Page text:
The essence of the Customs Union is protectionism

Anders Åslund

About Anders Åslund

Anders Åslund is a senior fellow at the Atlantic Council. Previously he was a senior fellow at the Peterson Institute for International Economics. He is also Chairman of the CASE Advisory Council. He worked at the Carnegie Endowment for International Peace from 1994 to 2005, first as a senior associate and then from 2003 as director of the Russian and Eurasian Program. He also worked at the Brookings Institution and the Kennan Institute for Advanced Russian Studies. He earned his doctorate from Oxford University.
Twitter: @anders_aslund

In June 2009, Vladimir Putin suddenly declared that Russia, Belarus and Kazakhstan would form a Customs Union, which would become a Eurasian Union. The apparent reason was that he had left the presidency barely one month earlier and wanted to prove his importance, which he certainly did.

The obvious aim of the Eurasian Economic Union is to extend Russia’s geopolitical power.

Putin talked extensively about a political union, but Kazakhstan has insisted on it being nothing more than an economic union. In spite of pretences of being a multinational organisation, the Kremlin makes most decisions.

Putin has aggressively tried to expand the Eurasian Economic Union. In September 2013, he intimidated Armenia’s president to accept to join the union and thus jeopardise its already negotiated association agreement with the European Union. In February 2014, Putin went as far as to military attack against Ukraine. Kyrgyzstan is set to join on May 1, while Georgia and Moldova remain under severe pressure. The essence of the Customs Union is protectionism. Russia has forced Belarus and Kazakhstan to double their import tariffs to the higher Russian level.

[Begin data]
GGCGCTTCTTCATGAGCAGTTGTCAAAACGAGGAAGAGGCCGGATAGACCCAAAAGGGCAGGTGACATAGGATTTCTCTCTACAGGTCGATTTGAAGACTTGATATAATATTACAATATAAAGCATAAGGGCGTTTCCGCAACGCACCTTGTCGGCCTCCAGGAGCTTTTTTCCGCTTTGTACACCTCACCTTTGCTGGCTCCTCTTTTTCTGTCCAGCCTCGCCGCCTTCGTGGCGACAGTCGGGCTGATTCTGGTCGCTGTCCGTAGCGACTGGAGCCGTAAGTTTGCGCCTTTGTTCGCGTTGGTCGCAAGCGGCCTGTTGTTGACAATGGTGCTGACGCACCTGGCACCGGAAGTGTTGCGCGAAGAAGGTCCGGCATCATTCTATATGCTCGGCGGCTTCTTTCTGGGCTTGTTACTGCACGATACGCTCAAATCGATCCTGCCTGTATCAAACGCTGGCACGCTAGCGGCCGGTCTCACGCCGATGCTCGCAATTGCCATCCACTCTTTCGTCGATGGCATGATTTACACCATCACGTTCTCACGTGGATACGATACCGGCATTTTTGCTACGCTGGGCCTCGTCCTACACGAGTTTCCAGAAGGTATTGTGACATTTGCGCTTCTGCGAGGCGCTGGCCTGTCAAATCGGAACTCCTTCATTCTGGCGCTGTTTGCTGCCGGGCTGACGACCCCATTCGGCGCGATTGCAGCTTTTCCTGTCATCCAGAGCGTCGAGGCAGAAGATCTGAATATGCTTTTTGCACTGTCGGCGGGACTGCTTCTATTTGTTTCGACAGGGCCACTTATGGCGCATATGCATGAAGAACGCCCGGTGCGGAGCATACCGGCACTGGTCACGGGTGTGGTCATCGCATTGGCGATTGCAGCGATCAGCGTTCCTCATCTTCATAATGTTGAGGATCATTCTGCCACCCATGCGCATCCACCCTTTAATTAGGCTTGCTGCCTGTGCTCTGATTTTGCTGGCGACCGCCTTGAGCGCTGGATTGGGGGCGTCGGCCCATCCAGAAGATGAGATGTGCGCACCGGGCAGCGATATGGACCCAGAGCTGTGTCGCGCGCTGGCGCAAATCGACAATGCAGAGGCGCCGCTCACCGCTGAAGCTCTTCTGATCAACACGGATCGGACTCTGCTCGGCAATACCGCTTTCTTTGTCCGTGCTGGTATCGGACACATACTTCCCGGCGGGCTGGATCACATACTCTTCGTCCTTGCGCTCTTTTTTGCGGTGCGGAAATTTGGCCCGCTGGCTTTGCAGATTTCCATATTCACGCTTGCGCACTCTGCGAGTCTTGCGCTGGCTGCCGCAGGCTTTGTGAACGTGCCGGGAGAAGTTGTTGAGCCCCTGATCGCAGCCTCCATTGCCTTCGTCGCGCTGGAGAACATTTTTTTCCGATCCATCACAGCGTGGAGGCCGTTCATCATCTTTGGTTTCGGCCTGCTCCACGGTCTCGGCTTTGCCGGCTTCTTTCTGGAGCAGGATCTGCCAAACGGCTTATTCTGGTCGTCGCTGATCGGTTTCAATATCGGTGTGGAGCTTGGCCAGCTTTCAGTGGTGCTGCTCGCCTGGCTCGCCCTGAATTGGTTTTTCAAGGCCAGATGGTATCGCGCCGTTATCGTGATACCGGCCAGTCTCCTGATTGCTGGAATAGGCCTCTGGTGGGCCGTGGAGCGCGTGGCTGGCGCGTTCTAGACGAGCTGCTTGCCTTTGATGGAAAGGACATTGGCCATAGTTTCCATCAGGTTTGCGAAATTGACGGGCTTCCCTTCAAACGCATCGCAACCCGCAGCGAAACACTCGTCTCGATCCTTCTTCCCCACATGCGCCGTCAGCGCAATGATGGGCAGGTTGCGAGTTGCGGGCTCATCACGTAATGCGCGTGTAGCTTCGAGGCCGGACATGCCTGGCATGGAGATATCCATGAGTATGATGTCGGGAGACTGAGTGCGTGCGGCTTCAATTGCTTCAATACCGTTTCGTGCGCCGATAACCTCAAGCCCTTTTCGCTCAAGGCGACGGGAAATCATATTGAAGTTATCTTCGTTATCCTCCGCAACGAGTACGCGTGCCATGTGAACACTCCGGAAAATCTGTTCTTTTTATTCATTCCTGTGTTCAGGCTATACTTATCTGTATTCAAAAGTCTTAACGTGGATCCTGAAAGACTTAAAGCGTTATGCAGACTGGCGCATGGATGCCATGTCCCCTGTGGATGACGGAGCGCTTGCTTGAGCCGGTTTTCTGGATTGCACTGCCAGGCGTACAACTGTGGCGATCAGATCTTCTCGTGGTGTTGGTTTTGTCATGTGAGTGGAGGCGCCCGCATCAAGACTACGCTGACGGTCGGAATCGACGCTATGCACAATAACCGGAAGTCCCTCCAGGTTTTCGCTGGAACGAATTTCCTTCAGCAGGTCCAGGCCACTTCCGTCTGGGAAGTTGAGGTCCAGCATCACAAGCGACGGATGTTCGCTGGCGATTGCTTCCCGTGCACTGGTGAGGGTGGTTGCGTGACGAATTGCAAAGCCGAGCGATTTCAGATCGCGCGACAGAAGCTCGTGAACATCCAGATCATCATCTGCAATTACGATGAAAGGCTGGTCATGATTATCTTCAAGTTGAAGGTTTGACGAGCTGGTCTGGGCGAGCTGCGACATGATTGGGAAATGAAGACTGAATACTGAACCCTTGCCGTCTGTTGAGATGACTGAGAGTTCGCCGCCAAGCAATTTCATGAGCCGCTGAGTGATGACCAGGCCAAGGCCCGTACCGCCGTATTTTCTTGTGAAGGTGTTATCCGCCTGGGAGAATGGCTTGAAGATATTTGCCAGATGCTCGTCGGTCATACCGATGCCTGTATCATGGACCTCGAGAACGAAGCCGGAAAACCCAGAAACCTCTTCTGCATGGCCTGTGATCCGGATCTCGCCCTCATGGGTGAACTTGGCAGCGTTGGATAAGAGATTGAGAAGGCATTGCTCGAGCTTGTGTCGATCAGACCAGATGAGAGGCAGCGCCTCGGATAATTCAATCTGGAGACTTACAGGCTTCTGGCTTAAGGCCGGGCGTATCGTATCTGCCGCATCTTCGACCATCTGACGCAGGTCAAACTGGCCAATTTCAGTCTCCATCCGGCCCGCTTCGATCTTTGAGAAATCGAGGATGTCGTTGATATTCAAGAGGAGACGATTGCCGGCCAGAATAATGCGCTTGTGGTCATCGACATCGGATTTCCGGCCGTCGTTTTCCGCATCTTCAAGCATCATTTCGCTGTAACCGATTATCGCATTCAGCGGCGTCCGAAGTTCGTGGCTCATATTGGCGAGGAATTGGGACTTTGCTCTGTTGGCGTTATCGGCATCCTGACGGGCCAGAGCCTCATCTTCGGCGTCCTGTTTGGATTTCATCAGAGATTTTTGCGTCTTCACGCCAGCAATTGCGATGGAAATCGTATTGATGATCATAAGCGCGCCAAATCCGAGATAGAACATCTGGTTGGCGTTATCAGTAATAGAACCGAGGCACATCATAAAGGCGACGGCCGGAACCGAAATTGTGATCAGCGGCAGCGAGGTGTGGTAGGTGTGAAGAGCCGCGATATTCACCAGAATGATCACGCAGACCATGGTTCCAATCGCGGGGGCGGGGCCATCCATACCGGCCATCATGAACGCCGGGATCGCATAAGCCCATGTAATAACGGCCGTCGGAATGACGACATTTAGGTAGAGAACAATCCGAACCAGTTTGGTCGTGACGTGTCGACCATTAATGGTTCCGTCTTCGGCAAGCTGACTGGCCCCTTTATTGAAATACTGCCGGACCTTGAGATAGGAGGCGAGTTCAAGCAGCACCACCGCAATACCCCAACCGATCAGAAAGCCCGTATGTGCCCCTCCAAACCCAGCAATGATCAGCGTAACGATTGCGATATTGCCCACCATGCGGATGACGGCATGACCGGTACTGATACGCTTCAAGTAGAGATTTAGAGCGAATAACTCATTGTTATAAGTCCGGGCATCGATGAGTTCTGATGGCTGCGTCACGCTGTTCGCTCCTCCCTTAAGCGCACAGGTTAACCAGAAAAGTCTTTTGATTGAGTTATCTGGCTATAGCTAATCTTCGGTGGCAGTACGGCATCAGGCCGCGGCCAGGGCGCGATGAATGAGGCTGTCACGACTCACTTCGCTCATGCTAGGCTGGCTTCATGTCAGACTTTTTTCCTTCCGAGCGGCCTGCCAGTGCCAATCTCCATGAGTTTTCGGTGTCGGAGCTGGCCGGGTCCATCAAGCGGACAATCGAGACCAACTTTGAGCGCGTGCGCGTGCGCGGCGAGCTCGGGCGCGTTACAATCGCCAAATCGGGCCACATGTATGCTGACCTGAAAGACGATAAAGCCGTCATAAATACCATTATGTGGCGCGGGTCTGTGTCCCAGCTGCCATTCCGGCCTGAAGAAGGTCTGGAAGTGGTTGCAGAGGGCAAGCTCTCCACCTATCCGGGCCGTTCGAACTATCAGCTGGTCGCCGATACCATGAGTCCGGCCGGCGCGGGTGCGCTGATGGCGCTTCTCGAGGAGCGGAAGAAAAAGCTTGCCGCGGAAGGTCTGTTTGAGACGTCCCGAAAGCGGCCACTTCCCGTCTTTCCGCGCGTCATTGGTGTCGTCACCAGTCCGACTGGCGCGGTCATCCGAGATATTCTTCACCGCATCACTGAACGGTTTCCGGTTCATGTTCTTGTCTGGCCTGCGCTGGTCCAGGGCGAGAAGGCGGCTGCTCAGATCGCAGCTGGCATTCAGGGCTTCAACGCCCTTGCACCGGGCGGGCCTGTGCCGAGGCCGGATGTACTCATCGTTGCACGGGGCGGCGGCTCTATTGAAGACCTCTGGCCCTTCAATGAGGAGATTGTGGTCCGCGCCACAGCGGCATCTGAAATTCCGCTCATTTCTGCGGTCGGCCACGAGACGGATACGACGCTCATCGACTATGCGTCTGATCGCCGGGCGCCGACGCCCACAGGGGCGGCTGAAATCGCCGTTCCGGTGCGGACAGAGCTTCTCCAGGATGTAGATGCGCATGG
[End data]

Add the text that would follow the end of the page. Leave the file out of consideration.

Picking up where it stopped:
The protectionism of the Customs Union delayed Russia’s entry to the World Trade Organisation, and Kazakhstan might have been blocked for many years. However, the Customs Union is not even a free trade area. In 2012, Kazakhstan received 38 per cent of its imports from Russia, while it could only send 7 per cent of its exports there. Russia blocks Kazakh exports with its usual protectionist sanitary rules, and it prohibits Kazakhstan to use Russian pipelines for exports of oil and gas, while the high tariffs compels Kazakhstan to buy substandard cars and machinery from Russia. Little surprise that Kazakhstan’s President Nursultan Nazarbayev is furious even in public.

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The views expressed in this opinion editorial are the author’s own and do not necessarily reflect Emerging Europe’s editorial policy.

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